Recently, rural properties in California have had a harder time qualifying for homeowner’s insurance. After the big fires in 2014 (and the not-so-big Black Bart Fire locally), many insurance companies have declined new requests for coverage and even opted not to renew existing policies.
Why? Because the Department of Insurance disallowed a rate increase for insurance companies hit by claims resulting from those fires. So the insurance companies responded by reducing risk—choosing not to offer insurance in areas deemed more likely to suffer a loss. Consequently, if your current home is in a rural setting with a moderate fire risk and your homeowner’s insurance renewal is coming up, you should check well in advance of the deadline to make sure a nasty surprise isn’t headed your way. If you are buying a home, check on insurance as soon as you decide on a property. You’ll gain two useful pieces of information: 1. Whether you can get insurance and 2. Whether you’ll have to sell your firstborn to pay for it.
By the way, if flood insurance is required and you didn’t get a flood certificate when you bought the property, now might be a good time to verify that you are, in fact, in a flood zone and therefore need flood insurance. You might just be leaving money on the table and not know it.
Whether you’re a homeowner or renter, I strongly recommend investing in homeowner’s insurance. Why? Because it can help prevent a natural disaster or other crisis from also becoming a personal financial crisis. A standard policy typically covers loss from fire damage, which is what most people think of when they think of homeowner’s insurance. It also covers things like having a computer stolen out of your car or the hospital bills for the Girl Scout slipping on your driveway when selling cookies or the UPS guy getting bitten by your dog. It will often cover acts of vandalism and even worker’s compensation for a landscaper who is injured on the job at your house. The only difference between a homeowner’s policy and a renter’s policy (both are called a homeowner policy) is that the structure is included in the coverage if you own your home.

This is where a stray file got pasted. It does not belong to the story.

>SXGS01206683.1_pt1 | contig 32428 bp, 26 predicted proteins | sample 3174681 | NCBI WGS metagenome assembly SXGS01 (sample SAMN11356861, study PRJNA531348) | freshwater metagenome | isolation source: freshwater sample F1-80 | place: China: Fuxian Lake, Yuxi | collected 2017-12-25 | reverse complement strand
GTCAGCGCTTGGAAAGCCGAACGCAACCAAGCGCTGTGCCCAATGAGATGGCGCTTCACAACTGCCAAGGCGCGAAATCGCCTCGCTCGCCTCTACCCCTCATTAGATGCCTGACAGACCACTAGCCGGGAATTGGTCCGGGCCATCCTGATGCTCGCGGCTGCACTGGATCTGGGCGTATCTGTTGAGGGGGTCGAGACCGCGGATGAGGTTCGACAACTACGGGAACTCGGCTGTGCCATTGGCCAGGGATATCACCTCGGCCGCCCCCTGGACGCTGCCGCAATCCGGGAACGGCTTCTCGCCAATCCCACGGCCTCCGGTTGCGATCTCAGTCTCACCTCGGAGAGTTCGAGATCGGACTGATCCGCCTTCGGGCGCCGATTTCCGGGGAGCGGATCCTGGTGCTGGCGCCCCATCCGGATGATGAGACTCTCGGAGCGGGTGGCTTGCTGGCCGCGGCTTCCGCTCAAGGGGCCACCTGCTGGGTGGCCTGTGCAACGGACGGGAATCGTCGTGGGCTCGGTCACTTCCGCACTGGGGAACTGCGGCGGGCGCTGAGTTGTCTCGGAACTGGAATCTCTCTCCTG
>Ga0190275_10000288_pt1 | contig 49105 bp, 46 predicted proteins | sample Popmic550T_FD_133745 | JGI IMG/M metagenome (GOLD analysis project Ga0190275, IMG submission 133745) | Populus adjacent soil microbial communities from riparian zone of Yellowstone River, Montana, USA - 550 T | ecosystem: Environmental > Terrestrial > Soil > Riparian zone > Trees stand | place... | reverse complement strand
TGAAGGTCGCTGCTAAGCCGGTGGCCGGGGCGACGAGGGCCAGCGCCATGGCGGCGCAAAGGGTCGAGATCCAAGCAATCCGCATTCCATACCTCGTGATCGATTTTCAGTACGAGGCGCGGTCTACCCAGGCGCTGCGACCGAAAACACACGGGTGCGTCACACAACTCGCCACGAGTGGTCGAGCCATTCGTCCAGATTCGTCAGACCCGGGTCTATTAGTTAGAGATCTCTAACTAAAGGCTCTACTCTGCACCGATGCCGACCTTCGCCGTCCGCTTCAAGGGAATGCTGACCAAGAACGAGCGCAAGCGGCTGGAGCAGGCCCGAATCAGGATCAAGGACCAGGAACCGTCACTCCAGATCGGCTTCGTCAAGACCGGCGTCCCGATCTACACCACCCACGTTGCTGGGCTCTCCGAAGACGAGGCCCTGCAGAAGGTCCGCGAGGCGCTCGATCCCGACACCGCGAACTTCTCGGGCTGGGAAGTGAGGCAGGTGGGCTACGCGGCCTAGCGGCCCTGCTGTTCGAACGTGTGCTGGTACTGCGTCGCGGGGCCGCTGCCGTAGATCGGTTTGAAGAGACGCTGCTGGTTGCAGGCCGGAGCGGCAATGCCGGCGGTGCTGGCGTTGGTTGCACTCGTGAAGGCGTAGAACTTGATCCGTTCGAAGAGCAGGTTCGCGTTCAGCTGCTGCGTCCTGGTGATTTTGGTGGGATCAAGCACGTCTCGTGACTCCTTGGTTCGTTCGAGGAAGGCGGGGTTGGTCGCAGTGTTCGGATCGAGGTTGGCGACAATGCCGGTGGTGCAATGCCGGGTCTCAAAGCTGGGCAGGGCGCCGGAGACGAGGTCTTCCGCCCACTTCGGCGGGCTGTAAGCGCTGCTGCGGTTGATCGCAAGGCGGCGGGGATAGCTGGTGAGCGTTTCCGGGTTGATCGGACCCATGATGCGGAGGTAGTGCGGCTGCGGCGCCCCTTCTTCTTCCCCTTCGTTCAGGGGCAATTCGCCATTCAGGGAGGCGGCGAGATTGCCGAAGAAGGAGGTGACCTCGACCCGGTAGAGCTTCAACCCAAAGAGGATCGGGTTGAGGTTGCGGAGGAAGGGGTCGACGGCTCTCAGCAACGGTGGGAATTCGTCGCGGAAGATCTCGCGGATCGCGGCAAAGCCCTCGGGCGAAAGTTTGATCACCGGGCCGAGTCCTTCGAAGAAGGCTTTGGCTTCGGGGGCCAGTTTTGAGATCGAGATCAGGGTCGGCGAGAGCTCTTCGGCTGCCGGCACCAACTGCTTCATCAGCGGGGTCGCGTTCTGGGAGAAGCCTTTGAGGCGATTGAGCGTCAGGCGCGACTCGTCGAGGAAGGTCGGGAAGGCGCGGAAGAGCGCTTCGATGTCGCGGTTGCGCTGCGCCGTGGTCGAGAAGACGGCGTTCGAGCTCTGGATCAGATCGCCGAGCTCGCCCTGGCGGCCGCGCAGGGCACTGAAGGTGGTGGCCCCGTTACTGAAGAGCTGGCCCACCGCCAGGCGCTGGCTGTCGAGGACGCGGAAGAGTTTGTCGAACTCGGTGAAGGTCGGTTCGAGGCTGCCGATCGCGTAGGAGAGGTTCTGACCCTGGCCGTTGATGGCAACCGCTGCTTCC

A home’s insurance value is based on the cost to rebuild the house, not the market value. If you under insure the property, the insurance company will only pay a portion of your loss even though the loss is less than the stated amount of insurance. (Otherwise we would all insure our property for less than full value because the odds of a total loss are very small.) You can pay less for insurance if you have less coverage or a higher deductible, but you’re taking a risk.
Be sure you understand what’s covered under your policy. Flood and earthquake insurance are separate and cost more. If your home is in a flood plain (even a 100-year flood plain that hasn’t flooded in anyone’s memory), the law will require your lender to require flood insurance.
Earthquake insurance is often very costly, and honestly, hard for me to recommend. Typically, there is a 15 percent deductible. This means if your house is worth $300,000, you’ll pay for the first $45,000 worth of damage. That will cover a lot of damage. If the earth opens up and swallows everything you own, then you’ll wish you had earthquake insurance. Otherwise, you’ll be paying expensive premiums and still be on the hook for tens of thousands of dollars if an earthquake hits.
If you have questions about real estate or property management, please contact me at email@example.com or visit www.realtyworldselzer.com. If I use your suggestion in a column, I’ll send you’re a $5.00 gift card to Schat’s Bakery. If you’d like to read previous articles, visit my blog at www.richardselzer.com. Dick Selzer is a real estate broker who has been in the business for more than 35 years.